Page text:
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interloper

[in-ter-loh-per] /ˈɪn tərˌloʊ pər/
noun
1.
a person who interferes or meddles in the affairs of others:
He was an athiest who felt like an interloper in this religious gathering.
2.
a person who intrudes into a region, field, or trade without a proper license.
Origin of interloper
1585-1595
1585-95;inter- + -loper (see landloper)
Dictionary.com Unabridged
Based on the Random House Dictionary, © Random House, Inc. 2015.
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Examples from the Web for interloper
Contemporary Examples
Historical Examples
  • But the Count felt himself to be an interloper, and so insisted on shaking hands again and taking his departure.

  • He looks on the other man as an interloper, and his priest encourages that view.

    Ireland as It Is Robert John Buckley (AKA R.J.B.)
  • The capitalist is as unnecessary as any other kind of thief or interloper.

    British Socialism J. Ellis Barker
  • No sound was heard, and no demonstrations from the interloper were made.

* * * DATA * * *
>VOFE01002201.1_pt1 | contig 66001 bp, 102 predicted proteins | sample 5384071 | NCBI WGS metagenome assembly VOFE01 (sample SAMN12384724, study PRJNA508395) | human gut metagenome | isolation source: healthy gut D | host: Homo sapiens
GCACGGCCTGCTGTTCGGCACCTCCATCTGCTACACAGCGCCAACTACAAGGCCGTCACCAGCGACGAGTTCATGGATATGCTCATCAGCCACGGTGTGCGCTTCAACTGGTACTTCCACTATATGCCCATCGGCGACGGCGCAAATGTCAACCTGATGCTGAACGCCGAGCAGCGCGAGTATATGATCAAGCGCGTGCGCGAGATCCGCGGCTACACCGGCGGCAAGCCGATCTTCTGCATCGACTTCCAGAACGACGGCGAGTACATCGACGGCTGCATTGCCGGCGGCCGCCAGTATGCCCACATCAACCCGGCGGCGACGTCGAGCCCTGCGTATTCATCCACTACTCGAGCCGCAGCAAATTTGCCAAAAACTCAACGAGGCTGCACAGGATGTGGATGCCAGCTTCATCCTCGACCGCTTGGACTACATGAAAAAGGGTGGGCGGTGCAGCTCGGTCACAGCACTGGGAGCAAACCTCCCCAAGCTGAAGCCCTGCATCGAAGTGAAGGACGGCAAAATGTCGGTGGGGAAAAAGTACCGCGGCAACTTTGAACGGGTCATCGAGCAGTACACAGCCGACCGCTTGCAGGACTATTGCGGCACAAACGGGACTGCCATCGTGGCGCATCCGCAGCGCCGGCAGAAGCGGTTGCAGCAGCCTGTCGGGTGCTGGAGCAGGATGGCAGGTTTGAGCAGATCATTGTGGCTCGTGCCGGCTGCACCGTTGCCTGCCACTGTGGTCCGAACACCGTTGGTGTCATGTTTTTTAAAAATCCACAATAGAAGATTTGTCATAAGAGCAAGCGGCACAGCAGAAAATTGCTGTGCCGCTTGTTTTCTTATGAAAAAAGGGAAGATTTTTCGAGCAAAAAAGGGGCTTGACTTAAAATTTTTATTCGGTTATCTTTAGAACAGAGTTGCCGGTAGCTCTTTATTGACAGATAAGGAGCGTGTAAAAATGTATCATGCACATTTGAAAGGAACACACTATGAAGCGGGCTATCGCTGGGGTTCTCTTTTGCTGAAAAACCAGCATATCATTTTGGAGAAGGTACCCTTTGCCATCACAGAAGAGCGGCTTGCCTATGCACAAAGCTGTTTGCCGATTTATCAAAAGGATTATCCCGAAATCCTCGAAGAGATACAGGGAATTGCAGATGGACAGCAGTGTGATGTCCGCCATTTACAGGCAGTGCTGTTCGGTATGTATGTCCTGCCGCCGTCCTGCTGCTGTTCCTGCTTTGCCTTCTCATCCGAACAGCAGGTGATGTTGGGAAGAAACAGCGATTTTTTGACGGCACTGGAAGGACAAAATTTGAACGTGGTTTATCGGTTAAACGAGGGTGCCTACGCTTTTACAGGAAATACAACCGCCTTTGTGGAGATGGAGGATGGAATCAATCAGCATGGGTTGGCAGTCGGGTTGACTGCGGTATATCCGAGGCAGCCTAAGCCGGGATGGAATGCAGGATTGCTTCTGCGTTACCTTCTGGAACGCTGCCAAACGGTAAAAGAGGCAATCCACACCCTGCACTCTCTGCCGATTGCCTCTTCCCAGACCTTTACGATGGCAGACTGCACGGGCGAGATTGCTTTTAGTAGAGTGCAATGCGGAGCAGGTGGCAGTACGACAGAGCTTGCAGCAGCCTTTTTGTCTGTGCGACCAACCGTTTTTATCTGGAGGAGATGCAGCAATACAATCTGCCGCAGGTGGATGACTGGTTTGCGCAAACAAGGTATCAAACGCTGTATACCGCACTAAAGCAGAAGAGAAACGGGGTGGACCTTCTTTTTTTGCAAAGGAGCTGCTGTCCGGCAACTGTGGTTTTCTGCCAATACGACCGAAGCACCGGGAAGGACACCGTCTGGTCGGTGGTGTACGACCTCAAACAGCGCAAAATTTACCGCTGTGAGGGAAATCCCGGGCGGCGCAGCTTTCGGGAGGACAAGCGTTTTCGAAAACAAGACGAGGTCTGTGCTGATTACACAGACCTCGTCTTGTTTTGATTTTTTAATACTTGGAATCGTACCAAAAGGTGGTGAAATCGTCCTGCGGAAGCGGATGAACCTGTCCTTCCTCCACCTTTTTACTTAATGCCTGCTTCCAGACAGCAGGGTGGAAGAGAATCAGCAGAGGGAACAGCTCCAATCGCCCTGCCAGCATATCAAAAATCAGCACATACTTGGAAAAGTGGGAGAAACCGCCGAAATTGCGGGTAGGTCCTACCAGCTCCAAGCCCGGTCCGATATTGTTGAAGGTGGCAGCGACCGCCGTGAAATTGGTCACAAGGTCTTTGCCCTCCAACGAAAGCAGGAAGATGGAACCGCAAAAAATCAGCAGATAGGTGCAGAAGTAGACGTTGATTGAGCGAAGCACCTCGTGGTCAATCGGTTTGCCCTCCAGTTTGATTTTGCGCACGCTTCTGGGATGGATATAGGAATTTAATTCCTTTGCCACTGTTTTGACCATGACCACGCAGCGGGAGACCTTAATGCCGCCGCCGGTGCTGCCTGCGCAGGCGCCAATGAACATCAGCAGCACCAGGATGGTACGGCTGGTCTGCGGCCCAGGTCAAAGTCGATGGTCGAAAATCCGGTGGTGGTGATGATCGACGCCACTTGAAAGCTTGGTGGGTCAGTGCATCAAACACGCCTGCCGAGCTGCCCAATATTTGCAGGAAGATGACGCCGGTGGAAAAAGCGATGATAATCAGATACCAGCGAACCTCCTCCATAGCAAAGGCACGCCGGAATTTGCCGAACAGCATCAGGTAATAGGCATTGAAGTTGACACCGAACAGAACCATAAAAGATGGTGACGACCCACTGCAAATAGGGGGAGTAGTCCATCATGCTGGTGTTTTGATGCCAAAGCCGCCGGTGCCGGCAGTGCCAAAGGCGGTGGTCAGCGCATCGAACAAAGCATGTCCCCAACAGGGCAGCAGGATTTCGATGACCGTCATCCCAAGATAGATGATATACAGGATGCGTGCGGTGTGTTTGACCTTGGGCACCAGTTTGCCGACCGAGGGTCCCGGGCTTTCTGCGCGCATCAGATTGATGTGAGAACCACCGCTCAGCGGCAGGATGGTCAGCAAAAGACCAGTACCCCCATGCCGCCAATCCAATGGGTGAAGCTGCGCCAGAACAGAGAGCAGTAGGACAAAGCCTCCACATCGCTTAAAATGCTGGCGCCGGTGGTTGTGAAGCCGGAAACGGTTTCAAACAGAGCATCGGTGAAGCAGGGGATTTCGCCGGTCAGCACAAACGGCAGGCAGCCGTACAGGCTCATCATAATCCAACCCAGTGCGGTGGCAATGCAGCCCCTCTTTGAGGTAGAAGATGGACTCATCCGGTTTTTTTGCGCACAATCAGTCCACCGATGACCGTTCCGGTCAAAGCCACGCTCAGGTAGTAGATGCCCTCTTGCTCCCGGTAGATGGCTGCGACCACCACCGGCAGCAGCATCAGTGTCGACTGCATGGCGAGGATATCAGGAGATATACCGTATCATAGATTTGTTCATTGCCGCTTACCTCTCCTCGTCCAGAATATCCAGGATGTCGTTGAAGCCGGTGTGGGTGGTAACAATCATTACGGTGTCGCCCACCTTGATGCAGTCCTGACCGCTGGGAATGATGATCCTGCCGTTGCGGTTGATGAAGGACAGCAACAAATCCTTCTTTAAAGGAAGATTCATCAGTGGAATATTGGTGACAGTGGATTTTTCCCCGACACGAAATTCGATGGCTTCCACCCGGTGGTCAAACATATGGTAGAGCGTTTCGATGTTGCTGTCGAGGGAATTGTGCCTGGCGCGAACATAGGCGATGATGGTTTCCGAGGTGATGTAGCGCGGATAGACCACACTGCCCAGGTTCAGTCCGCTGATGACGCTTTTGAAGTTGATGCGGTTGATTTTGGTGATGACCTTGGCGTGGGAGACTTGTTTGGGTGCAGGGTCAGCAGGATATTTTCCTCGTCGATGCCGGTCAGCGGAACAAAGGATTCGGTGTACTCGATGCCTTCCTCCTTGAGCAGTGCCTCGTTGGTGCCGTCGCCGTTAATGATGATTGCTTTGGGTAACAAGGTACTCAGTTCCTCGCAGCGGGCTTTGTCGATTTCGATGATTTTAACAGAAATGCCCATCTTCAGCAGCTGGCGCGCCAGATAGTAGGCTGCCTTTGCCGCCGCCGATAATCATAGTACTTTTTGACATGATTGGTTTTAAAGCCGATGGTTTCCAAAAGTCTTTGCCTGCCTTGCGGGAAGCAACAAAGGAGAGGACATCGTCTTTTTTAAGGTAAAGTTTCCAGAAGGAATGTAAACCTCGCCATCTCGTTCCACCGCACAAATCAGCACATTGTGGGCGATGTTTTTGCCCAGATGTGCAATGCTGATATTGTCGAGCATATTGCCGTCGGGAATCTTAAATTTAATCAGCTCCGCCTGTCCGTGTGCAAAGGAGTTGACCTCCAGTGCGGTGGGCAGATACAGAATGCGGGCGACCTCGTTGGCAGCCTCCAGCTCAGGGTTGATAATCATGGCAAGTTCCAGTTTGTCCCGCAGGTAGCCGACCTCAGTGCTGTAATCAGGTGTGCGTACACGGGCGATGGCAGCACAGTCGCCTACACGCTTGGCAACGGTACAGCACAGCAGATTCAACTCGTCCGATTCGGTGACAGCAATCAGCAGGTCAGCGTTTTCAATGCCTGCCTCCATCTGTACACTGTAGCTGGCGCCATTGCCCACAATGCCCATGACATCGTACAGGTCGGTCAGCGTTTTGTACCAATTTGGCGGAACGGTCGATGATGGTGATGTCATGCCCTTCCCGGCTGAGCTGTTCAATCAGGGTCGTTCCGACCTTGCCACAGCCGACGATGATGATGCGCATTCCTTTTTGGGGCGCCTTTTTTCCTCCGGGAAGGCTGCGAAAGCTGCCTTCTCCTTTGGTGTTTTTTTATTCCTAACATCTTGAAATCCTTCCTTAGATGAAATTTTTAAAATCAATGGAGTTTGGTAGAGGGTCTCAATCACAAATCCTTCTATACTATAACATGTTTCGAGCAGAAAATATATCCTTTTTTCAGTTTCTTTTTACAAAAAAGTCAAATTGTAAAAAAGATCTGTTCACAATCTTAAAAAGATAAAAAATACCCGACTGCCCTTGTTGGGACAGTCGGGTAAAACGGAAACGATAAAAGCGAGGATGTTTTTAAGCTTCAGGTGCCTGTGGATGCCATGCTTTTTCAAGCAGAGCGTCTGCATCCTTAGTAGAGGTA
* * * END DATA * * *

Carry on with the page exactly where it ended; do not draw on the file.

• Don't you regard me as an interloper now—one who has no right to speak because he does not belong to the Church?

British Dictionary definitions for interloper

interloper

/ˈɪntəˌləʊpə/
noun
1.
an intruder
2.
a person who introduces himself into professional or social circles where he does not belong
3.
a person who interferes in matters that are not his concern
4.
a person who trades unlawfully
Word Origin
C17: from inter- + loper, from Middle Dutch loopen to leap
Collins English Dictionary - Complete & Unabridged 2012 Digital Edition
© William Collins Sons & Co. Ltd. 1979, 1986 © HarperCollins
Publishers 1998, 2000, 2003, 2005, 2006, 2007, 2009, 2012
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Word Origin and History for interloper
n.

1590s, enterloper, "unauthorized trader trespassing on privileges of chartered companies," probably a hybrid from inter- "between" + -loper (from landloper "vagabond, adventurer," also, according to Johnson, "a term of reproach used by seamen of those who pass their lives on shore"); perhaps a dialectal form of leap, or from Middle Dutch loper "runner, rover," from lopen "to run." General sense of "self-interested intruder" is from 1630s.

Online Etymology Dictionary, © 2010 Douglas Harper
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